Last Updated on

Workplaces – much like the work that goes on in them – have changed a lot since the stuffy days of badly cut suits and beige cubicles. Somewhere around the 90s Internet start-up boom, techy 20-somethings began whizzing around abandoned factories on segways and tricycles. Larger companies began considering the benefits of investing in unique and inspiring working environments.

We all know companies like Google, Facebook, and Twitter have playground-esque offices with games, gym facilities, and plenty of open spaces. But what about other companies? We’re currently seeing a huge trend, where companies are finally realizing that creating a comfortable working environment increases productivity among their employees.

Who would’ve thought that putting people in jail cells called “cubicles” decreases their willingness, servitude, and creative abundance.  I know that might seem a bit dramatic, but if you technically think about it prison inmates have more freedom that most office workers.

Today we will take a look at more unique approaches to creative environments for work. Enjoy!

1. Bahnhof – Designed by Albert France Lanord Architects


Bahnhof Albert France-Lanord 09-2008

Bahnhof Albert France-Lanord 09-2008

Bahnhof Albert France-Lanord 09-2008


Built in an atomic bunker, this office looks more like a Bond villain’s hideout. Rather than laser-mounted sharks, however, it houses a humble Swedish internet provider’s data centre. Check out the diverse range of lighting, that ‘Silent Running‘ style work space, and the ultra-ominous meeting room!

2. Brandbase – Designed by Most Architecture

Brandbase Office (1)

Brandbase Office (2)

Brandbase Office (3)

Brandbase Office (4)

Created as a budget solution to a temporary space problem, this all-pallet office looks like a life-size Lego project. Pallets were stacked, chopped, and arranged to form stairs, desks and even decorative features. The result is an office with plenty of natural wood tones on display, and a functional, but playful atmosphere.

3. Slovenian Chamber of Commerce and Industry – Designed by Sader + Vuga Architects

CCI (1)

CCI (2)

CCI (3)

CCI (4)

Natural elements are all too rare in most work places. A shame considering they’re known to reduce stress, improve air quality, and always look great. This cross-pollination between sleek futuristic lines and wild fauna looks like something from an apocalyptic 70s sci-fi flick, but the wild-overgrowth is balanced beautifully by well-crafted natural contours in the structural design. Intelligently hued lighting brings everything together and makes the entire building look invitingly peaceful from outside.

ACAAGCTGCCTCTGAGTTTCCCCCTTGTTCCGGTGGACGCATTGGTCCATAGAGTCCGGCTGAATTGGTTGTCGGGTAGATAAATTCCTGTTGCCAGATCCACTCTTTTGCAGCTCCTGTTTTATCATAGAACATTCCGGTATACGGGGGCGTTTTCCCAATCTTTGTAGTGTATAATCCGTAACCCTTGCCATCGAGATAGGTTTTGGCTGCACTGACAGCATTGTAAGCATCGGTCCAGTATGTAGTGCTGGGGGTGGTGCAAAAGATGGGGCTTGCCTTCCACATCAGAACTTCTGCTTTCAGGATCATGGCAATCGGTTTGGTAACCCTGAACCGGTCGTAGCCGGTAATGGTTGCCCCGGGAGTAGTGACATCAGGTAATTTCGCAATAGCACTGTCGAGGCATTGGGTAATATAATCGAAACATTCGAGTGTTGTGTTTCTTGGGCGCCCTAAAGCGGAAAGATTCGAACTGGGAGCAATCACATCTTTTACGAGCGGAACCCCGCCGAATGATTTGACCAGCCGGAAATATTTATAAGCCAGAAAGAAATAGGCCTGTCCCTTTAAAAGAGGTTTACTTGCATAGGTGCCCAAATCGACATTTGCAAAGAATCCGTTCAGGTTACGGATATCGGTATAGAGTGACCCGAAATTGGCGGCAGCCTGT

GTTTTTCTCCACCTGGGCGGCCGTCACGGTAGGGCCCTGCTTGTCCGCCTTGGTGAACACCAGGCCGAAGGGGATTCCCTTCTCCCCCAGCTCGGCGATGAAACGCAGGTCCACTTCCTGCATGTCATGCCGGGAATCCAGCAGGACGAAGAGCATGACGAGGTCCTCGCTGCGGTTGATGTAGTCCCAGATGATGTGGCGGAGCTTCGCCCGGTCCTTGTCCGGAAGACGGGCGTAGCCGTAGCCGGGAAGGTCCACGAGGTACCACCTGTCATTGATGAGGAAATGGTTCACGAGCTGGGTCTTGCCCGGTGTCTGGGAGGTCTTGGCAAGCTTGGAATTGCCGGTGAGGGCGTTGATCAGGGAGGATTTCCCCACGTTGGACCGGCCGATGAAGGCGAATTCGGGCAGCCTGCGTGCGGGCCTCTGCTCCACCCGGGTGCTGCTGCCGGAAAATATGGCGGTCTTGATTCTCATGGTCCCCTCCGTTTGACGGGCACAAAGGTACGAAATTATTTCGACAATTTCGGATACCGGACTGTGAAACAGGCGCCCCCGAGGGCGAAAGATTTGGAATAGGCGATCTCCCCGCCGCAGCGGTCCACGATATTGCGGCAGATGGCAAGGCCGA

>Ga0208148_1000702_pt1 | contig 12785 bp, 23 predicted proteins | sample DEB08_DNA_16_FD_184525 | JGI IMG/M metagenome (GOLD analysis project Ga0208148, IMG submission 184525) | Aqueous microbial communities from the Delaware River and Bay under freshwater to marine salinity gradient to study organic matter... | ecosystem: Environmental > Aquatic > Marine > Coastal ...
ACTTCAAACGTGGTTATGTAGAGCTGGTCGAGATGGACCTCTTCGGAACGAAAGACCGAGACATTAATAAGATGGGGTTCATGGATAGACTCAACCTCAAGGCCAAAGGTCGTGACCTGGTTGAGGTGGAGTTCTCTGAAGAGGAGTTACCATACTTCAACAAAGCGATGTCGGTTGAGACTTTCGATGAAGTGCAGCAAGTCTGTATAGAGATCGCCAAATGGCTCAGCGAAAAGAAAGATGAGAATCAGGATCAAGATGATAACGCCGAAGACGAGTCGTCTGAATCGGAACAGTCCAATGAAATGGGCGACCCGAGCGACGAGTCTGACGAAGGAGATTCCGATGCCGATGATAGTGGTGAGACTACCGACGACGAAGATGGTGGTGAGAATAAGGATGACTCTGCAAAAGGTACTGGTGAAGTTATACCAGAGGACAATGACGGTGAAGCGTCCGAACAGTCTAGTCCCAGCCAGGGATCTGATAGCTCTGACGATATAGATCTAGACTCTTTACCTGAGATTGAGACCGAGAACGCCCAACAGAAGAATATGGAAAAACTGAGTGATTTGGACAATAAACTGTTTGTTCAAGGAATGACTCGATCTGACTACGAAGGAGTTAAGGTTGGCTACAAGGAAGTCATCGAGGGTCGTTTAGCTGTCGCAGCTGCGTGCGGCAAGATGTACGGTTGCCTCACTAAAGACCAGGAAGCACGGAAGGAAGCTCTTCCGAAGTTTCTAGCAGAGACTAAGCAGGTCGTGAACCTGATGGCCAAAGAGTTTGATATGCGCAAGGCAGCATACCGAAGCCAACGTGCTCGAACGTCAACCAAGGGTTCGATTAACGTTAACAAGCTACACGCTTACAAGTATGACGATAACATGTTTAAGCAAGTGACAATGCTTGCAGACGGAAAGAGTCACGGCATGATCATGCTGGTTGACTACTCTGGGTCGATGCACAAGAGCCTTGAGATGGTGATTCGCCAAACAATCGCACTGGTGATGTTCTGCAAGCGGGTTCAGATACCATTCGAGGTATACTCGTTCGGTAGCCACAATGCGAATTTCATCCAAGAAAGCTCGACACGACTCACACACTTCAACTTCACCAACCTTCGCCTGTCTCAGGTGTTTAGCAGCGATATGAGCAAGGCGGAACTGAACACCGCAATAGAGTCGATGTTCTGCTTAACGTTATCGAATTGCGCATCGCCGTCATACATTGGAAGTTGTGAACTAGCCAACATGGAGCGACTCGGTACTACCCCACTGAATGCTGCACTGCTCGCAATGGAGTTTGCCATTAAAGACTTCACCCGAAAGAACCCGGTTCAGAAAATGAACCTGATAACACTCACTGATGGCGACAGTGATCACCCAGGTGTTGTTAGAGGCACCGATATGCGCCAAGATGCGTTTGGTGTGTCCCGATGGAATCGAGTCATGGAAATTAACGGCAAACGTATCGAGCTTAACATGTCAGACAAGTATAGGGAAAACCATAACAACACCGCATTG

4. Virgin Airlines

australia head office of virgin group  (1)

australia head office of virgin group  (2)

australia head office of virgin group  (3)

australia head office of virgin group  (4)

australia head office of virgin group  (5)

Despite their CEO blogging about offices being a thing of the past, Virgin Airlines decided to put some effort into redesigning a lot of their offices. Accommodating the fact their workforce was quite young, they implemented street-style art and quirky touches like ‘car-park dating’, Hitchcock references, chalkboard walls, and faux-wooden door lifts in as many places as they could. They consciously stayed away from over-using the Virgin colours and branding (a good thing considering the outside world is full of it!).

5. Red Bull London Offices – designed by Jump Studios

Red Bull HQ (1)

Red Bull HQ (2)

Red Bull HQ (3)

Red Bull HQ (4)

Red Bull HQ (5)

Red Bull HQ (6)

Red Bull HQ (7)

Red Bull have exploded as a company over the past decade. Major sponsorships, F1 racing, and a knack for grabbing attention in any endeavour to have set the company apart. They’ve continued that ethos with their workspaces – every aspect of this London-based office shows a unique perspective or creative flourish. From flat-carved sofa seats, to a functioning slide alongside the stairs, to a rooftop reception that turns into a bar at night – this is one of the most interesting workplaces in the world.

Posted by Johnny Peters

Johnny Peters has a varied history as both a designer of video game and desktop publishing elements. He is currently working on a book about the history of guitar design, and regularly blogs about architecture, music, and his beloved Arsenal.

Leave a reply

Your email address will not be published. Required fields are marked *